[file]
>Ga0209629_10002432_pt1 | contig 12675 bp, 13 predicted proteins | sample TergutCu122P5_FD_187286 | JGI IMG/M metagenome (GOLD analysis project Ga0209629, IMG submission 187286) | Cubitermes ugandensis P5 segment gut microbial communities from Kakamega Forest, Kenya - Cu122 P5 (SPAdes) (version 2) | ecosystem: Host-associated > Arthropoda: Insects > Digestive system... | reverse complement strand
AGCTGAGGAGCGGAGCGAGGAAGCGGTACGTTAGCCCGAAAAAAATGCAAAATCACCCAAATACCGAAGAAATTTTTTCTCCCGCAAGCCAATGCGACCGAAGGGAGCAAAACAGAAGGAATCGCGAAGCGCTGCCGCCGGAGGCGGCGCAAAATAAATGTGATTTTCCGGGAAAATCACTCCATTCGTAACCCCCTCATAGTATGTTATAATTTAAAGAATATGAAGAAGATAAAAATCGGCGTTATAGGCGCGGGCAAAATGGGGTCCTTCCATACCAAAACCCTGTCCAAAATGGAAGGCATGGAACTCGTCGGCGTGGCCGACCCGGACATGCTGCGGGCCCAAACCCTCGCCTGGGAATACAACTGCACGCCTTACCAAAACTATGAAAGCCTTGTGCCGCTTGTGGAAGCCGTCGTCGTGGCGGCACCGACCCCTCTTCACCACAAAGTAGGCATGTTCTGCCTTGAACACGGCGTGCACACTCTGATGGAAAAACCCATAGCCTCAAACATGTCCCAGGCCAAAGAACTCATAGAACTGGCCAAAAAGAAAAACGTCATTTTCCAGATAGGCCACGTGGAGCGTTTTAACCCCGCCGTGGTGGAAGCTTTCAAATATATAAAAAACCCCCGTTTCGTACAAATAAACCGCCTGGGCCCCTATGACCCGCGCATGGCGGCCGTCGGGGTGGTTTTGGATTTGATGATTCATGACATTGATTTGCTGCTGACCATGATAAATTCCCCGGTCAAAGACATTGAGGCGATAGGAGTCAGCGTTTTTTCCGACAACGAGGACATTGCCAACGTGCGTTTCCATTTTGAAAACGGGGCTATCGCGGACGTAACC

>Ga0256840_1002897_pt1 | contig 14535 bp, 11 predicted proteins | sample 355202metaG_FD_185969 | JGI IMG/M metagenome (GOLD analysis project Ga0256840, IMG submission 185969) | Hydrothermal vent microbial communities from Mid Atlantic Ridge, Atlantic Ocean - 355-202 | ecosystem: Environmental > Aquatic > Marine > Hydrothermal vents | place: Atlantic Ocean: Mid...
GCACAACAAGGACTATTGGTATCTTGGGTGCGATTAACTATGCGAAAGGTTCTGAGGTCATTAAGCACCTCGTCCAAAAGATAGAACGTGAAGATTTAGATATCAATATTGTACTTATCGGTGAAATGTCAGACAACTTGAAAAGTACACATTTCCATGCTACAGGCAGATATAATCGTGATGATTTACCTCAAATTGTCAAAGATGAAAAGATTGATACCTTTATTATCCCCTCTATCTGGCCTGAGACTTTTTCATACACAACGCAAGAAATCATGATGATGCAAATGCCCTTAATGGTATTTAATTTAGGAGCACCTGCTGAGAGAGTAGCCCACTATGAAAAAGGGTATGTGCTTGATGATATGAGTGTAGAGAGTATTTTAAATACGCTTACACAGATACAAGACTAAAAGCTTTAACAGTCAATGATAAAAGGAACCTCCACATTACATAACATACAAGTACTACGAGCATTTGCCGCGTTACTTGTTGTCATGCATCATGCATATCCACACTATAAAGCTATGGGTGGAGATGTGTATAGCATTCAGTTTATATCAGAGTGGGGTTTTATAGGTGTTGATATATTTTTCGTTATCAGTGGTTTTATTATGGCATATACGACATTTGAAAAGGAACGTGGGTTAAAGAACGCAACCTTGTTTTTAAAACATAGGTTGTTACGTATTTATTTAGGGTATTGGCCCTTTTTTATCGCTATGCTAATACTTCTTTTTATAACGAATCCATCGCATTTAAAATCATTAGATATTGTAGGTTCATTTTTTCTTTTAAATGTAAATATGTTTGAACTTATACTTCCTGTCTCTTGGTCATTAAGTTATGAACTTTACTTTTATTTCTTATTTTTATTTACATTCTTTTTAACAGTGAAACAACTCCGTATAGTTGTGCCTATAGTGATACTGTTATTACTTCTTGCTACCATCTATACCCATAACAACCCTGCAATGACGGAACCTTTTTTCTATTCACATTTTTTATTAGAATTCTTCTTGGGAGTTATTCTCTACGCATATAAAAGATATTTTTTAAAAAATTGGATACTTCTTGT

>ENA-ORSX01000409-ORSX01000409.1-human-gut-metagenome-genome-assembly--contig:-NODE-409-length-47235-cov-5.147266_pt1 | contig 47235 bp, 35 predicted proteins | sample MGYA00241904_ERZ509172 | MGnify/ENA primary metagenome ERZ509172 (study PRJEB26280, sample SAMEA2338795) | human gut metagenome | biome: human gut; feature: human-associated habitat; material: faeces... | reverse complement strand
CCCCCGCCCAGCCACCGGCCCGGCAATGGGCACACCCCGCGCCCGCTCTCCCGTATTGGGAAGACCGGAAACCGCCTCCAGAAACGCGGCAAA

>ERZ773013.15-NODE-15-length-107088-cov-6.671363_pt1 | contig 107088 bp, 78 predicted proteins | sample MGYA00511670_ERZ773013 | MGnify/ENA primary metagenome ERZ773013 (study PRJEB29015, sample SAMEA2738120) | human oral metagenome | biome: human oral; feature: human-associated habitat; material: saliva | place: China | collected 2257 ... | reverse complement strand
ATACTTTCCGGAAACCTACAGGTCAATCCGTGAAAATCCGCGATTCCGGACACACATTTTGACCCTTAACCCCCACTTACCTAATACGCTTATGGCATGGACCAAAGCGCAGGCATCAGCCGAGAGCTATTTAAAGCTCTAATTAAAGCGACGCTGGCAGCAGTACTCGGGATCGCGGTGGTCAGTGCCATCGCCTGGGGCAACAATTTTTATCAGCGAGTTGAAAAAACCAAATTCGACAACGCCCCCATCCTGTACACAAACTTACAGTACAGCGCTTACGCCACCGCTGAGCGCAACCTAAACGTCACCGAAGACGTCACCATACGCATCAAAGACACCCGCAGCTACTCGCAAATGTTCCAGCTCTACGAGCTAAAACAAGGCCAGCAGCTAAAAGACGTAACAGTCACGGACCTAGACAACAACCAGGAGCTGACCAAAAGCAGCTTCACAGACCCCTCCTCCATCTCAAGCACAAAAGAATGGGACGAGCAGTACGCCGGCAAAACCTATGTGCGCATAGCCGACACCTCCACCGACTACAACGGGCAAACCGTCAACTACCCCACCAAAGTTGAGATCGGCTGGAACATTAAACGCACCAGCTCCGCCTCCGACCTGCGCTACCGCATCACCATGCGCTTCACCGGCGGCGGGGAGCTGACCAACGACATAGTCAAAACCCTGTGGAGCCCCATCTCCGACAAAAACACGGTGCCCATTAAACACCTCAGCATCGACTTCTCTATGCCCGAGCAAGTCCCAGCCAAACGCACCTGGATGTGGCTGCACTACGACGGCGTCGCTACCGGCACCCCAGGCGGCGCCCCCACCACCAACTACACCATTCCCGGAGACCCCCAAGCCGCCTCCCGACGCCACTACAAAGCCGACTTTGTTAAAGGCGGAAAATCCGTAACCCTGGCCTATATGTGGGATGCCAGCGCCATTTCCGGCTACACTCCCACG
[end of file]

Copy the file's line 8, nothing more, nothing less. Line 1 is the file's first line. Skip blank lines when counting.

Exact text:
ATACTTTCCGGAAACCTACAGGTCAATCCGTGAAAATCCGCGATTCCGGACACACATTTTGACCCTTAACCCCCACTTACCTAATACGCTTATGGCATGGACCAAAGCGCAGGCATCAGCCGAGAGCTATTTAAAGCTCTAATTAAAGCGACGCTGGCAGCAGTACTCGGGATCGCGGTGGTCAGTGCCATCGCCTGGGGCAACAATTTTTATCAGCGAGTTGAAAAAACCAAATTCGACAACGCCCCCATCCTGTACACAAACTTACAGTACAGCGCTTACGCCACCGCTGAGCGCAACCTAAACGTCACCGAAGACGTCACCATACGCATCAAAGACACCCGCAGCTACTCGCAAATGTTCCAGCTCTACGAGCTAAAACAAGGCCAGCAGCTAAAAGACGTAACAGTCACGGACCTAGACAACAACCAGGAGCTGACCAAAAGCAGCTTCACAGACCCCTCCTCCATCTCAAGCACAAAAGAATGGGACGAGCAGTACGCCGGCAAAACCTATGTGCGCATAGCCGACACCTCCACCGACTACAACGGGCAAACCGTCAACTACCCCACCAAAGTTGAGATCGGCTGGAACATTAAACGCACCAGCTCCGCCTCCGACCTGCGCTACCGCATCACCATGCGCTTCACCGGCGGCGGGGAGCTGACCAACGACATAGTCAAAACCCTGTGGAGCCCCATCTCCGACAAAAACACGGTGCCCATTAAACACCTCAGCATCGACTTCTCTATGCCCGAGCAAGTCCCAGCCAAACGCACCTGGATGTGGCTGCACTACGACGGCGTCGCTACCGGCACCCCAGGCGGCGCCCCCACCACCAACTACACCATTCCCGGAGACCCCCAAGCCGCCTCCCGACGCCACTACAAAGCCGACTTTGTTAAAGGCGGAAAATCCGTAACCCTGGCCTATATGTGGGATGCCAGCGCCATTTCCGGCTACACTCCCACG